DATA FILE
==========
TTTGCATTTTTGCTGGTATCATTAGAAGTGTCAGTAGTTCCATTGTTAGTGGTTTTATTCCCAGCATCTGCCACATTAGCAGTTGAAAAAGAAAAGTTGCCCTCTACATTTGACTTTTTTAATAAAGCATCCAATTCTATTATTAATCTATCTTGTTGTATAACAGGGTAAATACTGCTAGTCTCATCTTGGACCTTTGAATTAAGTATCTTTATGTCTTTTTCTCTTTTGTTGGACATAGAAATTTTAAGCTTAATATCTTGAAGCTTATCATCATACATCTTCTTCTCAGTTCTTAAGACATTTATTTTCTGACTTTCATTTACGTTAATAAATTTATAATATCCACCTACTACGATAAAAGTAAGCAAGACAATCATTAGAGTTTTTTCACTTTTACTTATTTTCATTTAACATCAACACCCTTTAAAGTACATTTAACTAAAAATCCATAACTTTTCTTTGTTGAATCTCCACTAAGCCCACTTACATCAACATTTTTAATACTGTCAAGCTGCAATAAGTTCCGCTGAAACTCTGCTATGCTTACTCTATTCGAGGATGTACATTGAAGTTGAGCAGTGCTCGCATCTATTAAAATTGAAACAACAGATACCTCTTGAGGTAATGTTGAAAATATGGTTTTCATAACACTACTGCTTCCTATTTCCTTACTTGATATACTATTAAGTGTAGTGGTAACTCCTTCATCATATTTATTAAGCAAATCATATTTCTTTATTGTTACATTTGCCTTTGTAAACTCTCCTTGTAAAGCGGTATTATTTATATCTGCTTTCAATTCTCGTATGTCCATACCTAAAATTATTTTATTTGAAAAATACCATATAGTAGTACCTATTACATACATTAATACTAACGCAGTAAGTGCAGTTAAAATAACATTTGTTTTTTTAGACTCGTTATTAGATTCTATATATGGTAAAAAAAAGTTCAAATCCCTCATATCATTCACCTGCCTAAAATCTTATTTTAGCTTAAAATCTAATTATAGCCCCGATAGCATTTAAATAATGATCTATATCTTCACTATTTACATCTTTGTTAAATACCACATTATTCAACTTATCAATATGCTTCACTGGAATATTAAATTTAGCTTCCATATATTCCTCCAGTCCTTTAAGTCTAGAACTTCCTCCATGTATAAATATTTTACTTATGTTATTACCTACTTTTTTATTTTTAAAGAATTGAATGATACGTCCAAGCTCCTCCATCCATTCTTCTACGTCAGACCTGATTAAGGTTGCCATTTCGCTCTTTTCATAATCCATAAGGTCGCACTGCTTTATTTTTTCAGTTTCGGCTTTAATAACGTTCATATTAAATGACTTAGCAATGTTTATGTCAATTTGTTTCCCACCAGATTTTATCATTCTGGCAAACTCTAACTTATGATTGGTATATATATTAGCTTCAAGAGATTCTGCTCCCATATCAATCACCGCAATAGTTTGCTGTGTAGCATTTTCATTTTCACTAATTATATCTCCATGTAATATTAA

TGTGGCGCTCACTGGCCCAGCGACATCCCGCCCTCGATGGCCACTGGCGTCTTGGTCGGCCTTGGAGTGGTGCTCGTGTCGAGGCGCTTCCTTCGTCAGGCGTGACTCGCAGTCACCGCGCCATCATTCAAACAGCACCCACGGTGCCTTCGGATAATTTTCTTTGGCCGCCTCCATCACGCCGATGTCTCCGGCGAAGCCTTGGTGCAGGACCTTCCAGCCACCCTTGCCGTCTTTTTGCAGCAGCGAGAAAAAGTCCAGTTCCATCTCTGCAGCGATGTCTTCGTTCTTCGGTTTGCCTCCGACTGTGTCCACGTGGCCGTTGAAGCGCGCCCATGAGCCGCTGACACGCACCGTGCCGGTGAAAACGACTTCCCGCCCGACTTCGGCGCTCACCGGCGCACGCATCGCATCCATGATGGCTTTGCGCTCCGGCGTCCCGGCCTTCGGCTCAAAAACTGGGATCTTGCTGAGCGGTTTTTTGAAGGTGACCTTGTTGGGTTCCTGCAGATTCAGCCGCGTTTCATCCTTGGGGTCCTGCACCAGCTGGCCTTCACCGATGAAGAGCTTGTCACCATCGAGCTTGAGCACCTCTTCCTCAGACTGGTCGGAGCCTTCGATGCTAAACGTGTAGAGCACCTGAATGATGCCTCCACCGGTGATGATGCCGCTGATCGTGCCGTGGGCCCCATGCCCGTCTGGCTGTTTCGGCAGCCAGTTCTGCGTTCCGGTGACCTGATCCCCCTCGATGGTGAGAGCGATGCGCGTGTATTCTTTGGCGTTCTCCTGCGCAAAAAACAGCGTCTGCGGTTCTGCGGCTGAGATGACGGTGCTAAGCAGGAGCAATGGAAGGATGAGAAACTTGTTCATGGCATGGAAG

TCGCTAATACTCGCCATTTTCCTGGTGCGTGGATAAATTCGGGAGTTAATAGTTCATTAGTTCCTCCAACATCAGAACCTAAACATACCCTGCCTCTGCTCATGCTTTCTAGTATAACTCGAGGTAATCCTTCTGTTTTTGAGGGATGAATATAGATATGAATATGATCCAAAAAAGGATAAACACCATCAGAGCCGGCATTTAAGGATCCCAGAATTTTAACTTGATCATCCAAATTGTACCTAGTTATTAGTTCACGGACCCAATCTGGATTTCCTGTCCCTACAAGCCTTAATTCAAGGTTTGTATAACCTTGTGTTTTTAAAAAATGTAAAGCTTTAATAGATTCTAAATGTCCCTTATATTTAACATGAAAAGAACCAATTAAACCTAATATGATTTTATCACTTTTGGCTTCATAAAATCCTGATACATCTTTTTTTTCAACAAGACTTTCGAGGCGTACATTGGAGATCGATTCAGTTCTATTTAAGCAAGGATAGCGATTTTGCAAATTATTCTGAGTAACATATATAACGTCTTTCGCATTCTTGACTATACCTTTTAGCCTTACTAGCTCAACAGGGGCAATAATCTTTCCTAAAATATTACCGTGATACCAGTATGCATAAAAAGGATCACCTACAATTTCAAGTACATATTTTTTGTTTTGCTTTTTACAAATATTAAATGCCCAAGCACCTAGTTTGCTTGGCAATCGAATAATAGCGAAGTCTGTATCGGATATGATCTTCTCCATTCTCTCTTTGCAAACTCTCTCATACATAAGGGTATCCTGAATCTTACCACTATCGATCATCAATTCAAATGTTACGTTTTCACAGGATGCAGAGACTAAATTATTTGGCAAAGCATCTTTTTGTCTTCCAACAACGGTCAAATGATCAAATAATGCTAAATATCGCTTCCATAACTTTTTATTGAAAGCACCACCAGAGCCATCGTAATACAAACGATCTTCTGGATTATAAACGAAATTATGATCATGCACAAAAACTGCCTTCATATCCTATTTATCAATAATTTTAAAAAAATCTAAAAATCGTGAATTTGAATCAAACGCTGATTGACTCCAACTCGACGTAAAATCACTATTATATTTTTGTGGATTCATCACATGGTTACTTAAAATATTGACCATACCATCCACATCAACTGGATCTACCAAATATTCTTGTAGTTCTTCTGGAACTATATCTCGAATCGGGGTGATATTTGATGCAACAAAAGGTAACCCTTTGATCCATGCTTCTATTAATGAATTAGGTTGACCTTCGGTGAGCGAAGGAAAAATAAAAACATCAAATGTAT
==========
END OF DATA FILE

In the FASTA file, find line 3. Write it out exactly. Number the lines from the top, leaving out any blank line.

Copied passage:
TCGCTAATACTCGCCATTTTCCTGGTGCGTGGATAAATTCGGGAGTTAATAGTTCATTAGTTCCTCCAACATCAGAACCTAAACATACCCTGCCTCTGCTCATGCTTTCTAGTATAACTCGAGGTAATCCTTCTGTTTTTGAGGGATGAATATAGATATGAATATGATCCAAAAAAGGATAAACACCATCAGAGCCGGCATTTAAGGATCCCAGAATTTTAACTTGATCATCCAAATTGTACCTAGTTATTAGTTCACGGACCCAATCTGGATTTCCTGTCCCTACAAGCCTTAATTCAAGGTTTGTATAACCTTGTGTTTTTAAAAAATGTAAAGCTTTAATAGATTCTAAATGTCCCTTATATTTAACATGAAAAGAACCAATTAAACCTAATATGATTTTATCACTTTTGGCTTCATAAAATCCTGATACATCTTTTTTTTCAACAAGACTTTCGAGGCGTACATTGGAGATCGATTCAGTTCTATTTAAGCAAGGATAGCGATTTTGCAAATTATTCTGAGTAACATATATAACGTCTTTCGCATTCTTGACTATACCTTTTAGCCTTACTAGCTCAACAGGGGCAATAATCTTTCCTAAAATATTACCGTGATACCAGTATGCATAAAAAGGATCACCTACAATTTCAAGTACATATTTTTTGTTTTGCTTTTTACAAATATTAAATGCCCAAGCACCTAGTTTGCTTGGCAATCGAATAATAGCGAAGTCTGTATCGGATATGATCTTCTCCATTCTCTCTTTGCAAACTCTCTCATACATAAGGGTATCCTGAATCTTACCACTATCGATCATCAATTCAAATGTTACGTTTTCACAGGATGCAGAGACTAAATTATTTGGCAAAGCATCTTTTTGTCTTCCAACAACGGTCAAATGATCAAATAATGCTAAATATCGCTTCCATAACTTTTTATTGAAAGCACCACCAGAGCCATCGTAATACAAACGATCTTCTGGATTATAAACGAAATTATGATCATGCACAAAAACTGCCTTCATATCCTATTTATCAATAATTTTAAAAAAATCTAAAAATCGTGAATTTGAATCAAACGCTGATTGACTCCAACTCGACGTAAAATCACTATTATATTTTTGTGGATTCATCACATGGTTACTTAAAATATTGACCATACCATCCACATCAACTGGATCTACCAAATATTCTTGTAGTTCTTCTGGAACTATATCTCGAATCGGGGTGATATTTGATGCAACAAAAGGTAACCCTTTGATCCATGCTTCTATTAATGAATTAGGTTGACCTTCGGTGAGCGAAGGAAAAATAAAAACATCAAATGTAT